The moral here to is is not that this image is the award winning environmental shot of the season. There’s things to nitpick and I admit this wider shot was not the specific intent of the shoot. I picked it because it resonated to me. To you maybe not and that’s OK. Here’s the bottom line.
The internet is not the final word!
In my experience most feedback on photo groups often comes from people with little experience. People that want to sound like experts because they are insecure. Listen for honest well intentioned feedback, but don’t let the insecurity of others be your own.
Sometimes an image sparking discussion is proof to me that I did something right. If someone trashes it, the first thing I do is look to see if they have a portfolio and how much actual experience they are speaking from. I learn more from the accountability of real world competitions and qualified instructors than from ego driven comments where everyone dreams of being smartest instructor in a class where only I am the student. We should always be students, but not everyone is our instructor.
Photographers can be ego driven jerks and we can’t let that define us.
I have the experience and confidence to say this works. Of course, you can disagree and you can like the others better, or hate them all. I can even change my mind next week. But that’s not my point. The legendary Ken Whitmire. Ken taught me to use space and to print it unashamed as we fill-walls with the story we want to tell.
The main “crop” in image #1 is not it’s visual edge. The stops are the shadows and the objects to lead the eyes where I wanted. Sometimes these environmental shots get picked apart on small screens, while in wall prints their majesty shines and and people are amazed. Many “experts” in photo groups have never printed a wall print. We we need to have enough vision to see the goal as well as hear the noise around us. Some images are meant to be seen larger and that’s a good thing. Light itself is rarely our subject, it’s merely our paint! Consider Arnold Newman’s iconic 1949 portrait of Danny Kaye, cluttered with elements of the set and glaring light yet so balanced.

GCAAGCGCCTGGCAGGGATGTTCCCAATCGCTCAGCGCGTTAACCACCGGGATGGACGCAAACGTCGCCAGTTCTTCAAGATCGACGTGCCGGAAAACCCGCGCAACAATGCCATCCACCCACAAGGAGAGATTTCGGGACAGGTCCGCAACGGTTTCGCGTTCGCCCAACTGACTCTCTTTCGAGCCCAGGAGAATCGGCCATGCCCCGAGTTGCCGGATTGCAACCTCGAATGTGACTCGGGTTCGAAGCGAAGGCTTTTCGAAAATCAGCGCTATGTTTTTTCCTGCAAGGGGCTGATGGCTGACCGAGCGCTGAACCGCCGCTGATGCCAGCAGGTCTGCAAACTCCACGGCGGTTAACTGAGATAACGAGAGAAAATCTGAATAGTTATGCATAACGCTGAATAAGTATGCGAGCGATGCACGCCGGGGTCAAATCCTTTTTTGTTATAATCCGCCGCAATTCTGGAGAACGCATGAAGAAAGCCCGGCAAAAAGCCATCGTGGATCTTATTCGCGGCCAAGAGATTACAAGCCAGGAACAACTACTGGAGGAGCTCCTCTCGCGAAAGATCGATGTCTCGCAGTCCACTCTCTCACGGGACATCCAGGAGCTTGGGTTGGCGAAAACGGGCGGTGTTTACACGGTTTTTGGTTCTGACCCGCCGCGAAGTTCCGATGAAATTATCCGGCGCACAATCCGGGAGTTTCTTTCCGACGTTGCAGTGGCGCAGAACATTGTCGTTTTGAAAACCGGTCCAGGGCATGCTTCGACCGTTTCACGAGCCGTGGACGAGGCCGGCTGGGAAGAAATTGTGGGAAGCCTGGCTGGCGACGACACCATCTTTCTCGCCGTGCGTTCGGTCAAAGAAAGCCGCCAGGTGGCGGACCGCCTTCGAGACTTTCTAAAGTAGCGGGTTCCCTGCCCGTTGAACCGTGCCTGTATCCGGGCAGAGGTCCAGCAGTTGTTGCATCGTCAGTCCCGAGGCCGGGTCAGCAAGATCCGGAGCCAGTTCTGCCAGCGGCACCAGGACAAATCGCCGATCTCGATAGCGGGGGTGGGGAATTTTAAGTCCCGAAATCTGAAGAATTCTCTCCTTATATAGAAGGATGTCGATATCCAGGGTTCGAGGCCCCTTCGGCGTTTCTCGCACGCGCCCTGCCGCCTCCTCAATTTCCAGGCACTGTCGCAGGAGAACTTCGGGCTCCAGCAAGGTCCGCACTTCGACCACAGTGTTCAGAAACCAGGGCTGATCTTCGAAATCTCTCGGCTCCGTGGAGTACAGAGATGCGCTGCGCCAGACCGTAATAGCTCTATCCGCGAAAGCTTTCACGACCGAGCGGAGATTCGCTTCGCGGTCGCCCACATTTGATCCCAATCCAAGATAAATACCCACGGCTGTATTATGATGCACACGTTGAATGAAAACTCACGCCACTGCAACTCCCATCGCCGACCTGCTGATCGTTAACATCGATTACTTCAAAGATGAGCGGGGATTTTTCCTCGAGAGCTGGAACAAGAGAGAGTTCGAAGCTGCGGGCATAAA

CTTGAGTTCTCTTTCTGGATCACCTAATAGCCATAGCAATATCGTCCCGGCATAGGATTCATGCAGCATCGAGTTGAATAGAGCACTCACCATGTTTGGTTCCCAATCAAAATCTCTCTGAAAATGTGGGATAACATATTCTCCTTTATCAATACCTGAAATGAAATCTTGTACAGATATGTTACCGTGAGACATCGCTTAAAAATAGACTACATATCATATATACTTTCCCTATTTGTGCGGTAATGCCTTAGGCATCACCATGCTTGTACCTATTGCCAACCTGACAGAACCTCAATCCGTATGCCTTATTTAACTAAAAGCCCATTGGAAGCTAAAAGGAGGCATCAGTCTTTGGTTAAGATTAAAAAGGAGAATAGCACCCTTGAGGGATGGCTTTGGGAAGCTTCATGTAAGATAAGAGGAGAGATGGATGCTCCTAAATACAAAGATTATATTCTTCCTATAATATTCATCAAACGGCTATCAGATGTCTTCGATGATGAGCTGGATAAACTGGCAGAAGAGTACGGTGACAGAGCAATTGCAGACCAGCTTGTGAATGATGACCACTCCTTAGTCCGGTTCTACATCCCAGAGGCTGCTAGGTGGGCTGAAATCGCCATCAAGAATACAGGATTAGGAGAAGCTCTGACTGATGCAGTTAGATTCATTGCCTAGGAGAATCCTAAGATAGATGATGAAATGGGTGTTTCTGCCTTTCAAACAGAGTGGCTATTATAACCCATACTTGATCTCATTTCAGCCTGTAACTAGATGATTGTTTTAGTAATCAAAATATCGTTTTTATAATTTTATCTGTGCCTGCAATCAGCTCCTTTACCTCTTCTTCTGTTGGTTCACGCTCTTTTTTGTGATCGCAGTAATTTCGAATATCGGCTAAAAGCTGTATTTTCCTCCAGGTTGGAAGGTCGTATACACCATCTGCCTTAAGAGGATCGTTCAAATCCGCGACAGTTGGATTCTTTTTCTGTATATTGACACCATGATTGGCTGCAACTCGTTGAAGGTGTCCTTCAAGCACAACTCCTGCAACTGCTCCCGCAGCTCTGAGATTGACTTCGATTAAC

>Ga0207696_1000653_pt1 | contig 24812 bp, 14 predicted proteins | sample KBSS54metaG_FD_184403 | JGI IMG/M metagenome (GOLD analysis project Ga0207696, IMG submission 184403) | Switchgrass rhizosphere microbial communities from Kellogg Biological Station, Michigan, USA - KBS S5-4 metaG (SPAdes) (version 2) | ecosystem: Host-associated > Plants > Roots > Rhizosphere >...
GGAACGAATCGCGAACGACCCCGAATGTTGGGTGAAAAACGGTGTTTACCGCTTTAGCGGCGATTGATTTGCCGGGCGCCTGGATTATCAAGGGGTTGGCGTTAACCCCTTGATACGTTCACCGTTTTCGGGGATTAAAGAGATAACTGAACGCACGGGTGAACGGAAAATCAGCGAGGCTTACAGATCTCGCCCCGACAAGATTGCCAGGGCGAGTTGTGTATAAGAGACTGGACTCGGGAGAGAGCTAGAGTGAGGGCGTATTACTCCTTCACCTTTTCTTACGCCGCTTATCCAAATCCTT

Do you choose wide, thoughtful, safe; or trash them all?
#1 is a useful example of leading tones and counter balance.
The other images are nice portraits and perhaps more logical to some. But I would print the environmental, because it tells a story that I want to know more about rather than just showing a pretty model. Think about it.
If your objects. light and lines hold the eye in the frame and lead it back to the subject, there is no escape from the viewer seeing what you want them too see. I like this because it says something more and your eye gets to roam. It’s both the beauty and the challenge of an environmental portrait and I think most shoots should include one if nothing else for perspective and practice.
#2 feels thoughtful.
It’s not the safest but the pensive look and the hand lead me to the eyes. The pose is not the most sensual or classic, but I can’t stop coming back to those eyes.
#3 feels safe.
It’s got decent lighting, a nice smile and a pretty fair pose with good mends in fingers elbows and a wrist that’s maybe a tad too straight. It’s a nice client portrait and you will probably forget it soon.
People believe their eyes have a choice. In most cases, I don’t believe that’s true. When we use counter balances with tone and line, we can force the viewers eye go where we intend. Not everyone needs to know the story for the story to exist. The use here of the set environment gives us the chance to show a glimpse of the story that most never see and leave them asking questions.
The more experience I get, the less absolute I become about whether a photo is WRONG!!
I can always spot a ego driven feedback because its’ from people who think they know everything and the rule they read about once applies to your image 100% and if you don’t honor it, you are a bad photographer. I can always critique an image, and while there are “rules” (guidelines) like lines, lighting or an image needing a main subject,I’be found the more I learn the less know.
If you reject feedback because you know all your images are amazing you will hurt myself. But If you filter feedback because it seems ego driven, some someone with something to prove, someone with little demonstrated credibility or experience, that just means you have enough confidence and experience to also critique yourself. Just be careful with confidence because it’s a sharp sword!
A perfectly lit portrait that has no soul, no question in it’s eyes, it’s photo of the light, not a portrait of a person. I think sometimes we need to be reminded of that. — Gav